Study finds extensor mechanism problems may be more prevalent in rotating platform TKA devices
Ormonde M. Mahoney
Although we could identify no functional difference between the two devices, there was a trend toward more extensor mechanism complaints in the rotating platform knees, said lead investigator Ormonde M. Mahoney, MD, president of Athens Orthopedic Clinic in Athens, Ga. Therefore, there is room to be somewhat concerned about the possibility of encountering extensor mechanism problems at a higher rate in this type of mobile-bearing device.
Mahoney previously served as principal investigator of a 14-center FDA Investigational Device Exemption study sponsored by Stryker Orthopedics, which assessed the companys single-radius, posterior-stabilized, mobile-bearing total knee arthroplasty (TKA) device. The prospective, randomized study compared that mobile-bearing device to a single-radius, posterior-stabilized, fixed-bearing device that was otherwise similar.
That study showed there was no functional difference between the two devices, Mahoney, who presented results of a secondary review of the initial studies at the 2011 Annual Meeting of the American Academy of Orthopaedic Surgeons, told Orthopedics Today.
The follow-up evaluation consisted of 507 primary TKAs in 416 patients who were randomized to receive fixed-bearing or mobile-bearing devices between November 2001 and August 2007. Follow-up ranged from 2 to 7.5 years for any device failure, revisions or complications.
You would expect to see less anterior knee pain, or extensor mechanism problems or complaints in a rotating platform knee, Mahoney said. But we saw the opposite. There was certainly no less frequent anterior knee pain or extensor mechanism problem in these rotating platform knees. In fact, there was a trend toward higher levels of problems and pain, which is slightly counterintuitive.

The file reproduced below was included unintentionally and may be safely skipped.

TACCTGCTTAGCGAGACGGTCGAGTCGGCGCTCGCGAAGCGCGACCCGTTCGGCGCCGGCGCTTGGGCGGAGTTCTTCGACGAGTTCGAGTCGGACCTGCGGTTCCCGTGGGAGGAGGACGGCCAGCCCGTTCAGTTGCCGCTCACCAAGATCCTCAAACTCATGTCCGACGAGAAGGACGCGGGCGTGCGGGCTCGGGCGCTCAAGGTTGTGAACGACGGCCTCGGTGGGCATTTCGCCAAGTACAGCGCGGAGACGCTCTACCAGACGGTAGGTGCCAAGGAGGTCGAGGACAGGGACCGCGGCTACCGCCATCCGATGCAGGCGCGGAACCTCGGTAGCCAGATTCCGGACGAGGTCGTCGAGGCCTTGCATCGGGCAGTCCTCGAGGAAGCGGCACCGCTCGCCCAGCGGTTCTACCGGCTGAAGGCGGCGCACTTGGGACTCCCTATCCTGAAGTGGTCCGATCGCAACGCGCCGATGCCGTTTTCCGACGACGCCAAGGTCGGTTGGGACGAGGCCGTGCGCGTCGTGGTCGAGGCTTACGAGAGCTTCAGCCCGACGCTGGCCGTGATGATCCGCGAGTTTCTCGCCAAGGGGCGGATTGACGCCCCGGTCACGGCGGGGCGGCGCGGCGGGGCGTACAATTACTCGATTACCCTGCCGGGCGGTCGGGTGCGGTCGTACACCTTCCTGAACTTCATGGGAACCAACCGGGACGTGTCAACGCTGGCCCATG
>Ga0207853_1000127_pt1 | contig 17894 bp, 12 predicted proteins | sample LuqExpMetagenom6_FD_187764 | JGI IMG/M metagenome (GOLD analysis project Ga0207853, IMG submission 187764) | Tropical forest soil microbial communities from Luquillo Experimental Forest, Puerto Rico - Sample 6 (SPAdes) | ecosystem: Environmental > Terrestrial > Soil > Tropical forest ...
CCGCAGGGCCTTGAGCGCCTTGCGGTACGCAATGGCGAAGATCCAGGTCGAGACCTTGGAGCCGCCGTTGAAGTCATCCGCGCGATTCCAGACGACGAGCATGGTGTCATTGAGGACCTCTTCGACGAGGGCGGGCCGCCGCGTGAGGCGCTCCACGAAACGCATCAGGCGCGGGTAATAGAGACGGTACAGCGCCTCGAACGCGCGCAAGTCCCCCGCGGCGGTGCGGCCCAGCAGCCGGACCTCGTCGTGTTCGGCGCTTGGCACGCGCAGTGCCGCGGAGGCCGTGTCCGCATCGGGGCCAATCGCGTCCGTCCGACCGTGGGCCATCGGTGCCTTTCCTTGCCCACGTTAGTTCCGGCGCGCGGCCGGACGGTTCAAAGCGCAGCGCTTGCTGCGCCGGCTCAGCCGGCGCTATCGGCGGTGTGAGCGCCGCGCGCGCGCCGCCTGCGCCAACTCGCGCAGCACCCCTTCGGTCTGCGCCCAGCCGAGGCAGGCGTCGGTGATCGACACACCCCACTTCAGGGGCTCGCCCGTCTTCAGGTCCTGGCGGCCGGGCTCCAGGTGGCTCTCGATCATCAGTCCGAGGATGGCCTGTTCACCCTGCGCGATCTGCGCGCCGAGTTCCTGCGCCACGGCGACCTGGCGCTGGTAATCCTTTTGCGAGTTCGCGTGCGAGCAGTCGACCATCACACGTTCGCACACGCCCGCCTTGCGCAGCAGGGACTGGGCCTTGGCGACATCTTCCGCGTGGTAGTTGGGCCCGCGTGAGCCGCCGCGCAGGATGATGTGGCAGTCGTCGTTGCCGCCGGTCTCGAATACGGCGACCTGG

Extensor mechanism-related complications were reported in 23 of the 252 mobile-bearing (MB) knees, compared with 12 of the 255 fixed-bearing (FB) knees. Most common were tendonitis (six MB, two FB); patellar subluxation (four MB, two FB); patellar clunk (four MB, three FB); and anterior knee pain (four MB, two FB).
Because the study was underpowered, we were unable to show a statistically significant difference between the two groups; however, just a difference of a few patients would have given us a statistically significant result, Mahoney said. Complications appeared to be related to the mobile-bearing tibial component design.
Mahoney said mobile-bearing devices may actually increase the stress across the patellar femoral joint rather than reducing it as some have suggested. In fact, as the knee flexes and the tibia rotates internally, the mobile bearing insert will rotate externally relative to the bony tibia, which results in forward displacement of the medial femuro-tibial contact point. This paradoxical shift in the contact point anteriorly, he said, can increase stresses across the patello-femoral joint, potentially leading to the extensor mechanism seen here and in other series.
Furthermore, the development of improved wear-resistant plastics may make the theoretic wear advantage of rotating platform devices relatively obsolete, he said.
Nonetheless, each individual physician needs to weigh the risks and benefits of a mobile-bearing device vs. a fixed-bearing device, according to Mahoney.
That varies from one design to another. There are fixed-bearing devices that are as rotationally free as a mobile-bearing device, he said. by Bob Kronemyer
- Mahoney OM, Kinsey T. Increased rate of extensor mechanism problems in rotating platform total knees. Paper #587. Presented at the 2011 Annual Meeting of the American Academy of Orthopaedic Surgeons. Feb. 15-19. San Diego.
- Ormonde M. Mahoney, MD, can be reached at Athens Orthopedic Clinic, 1765 Old West Broad St., Athens, GA 30606; 706-549-1663; email: firstname.lastname@example.org.
- Disclosure: Mahoney is a consultant for Stryker.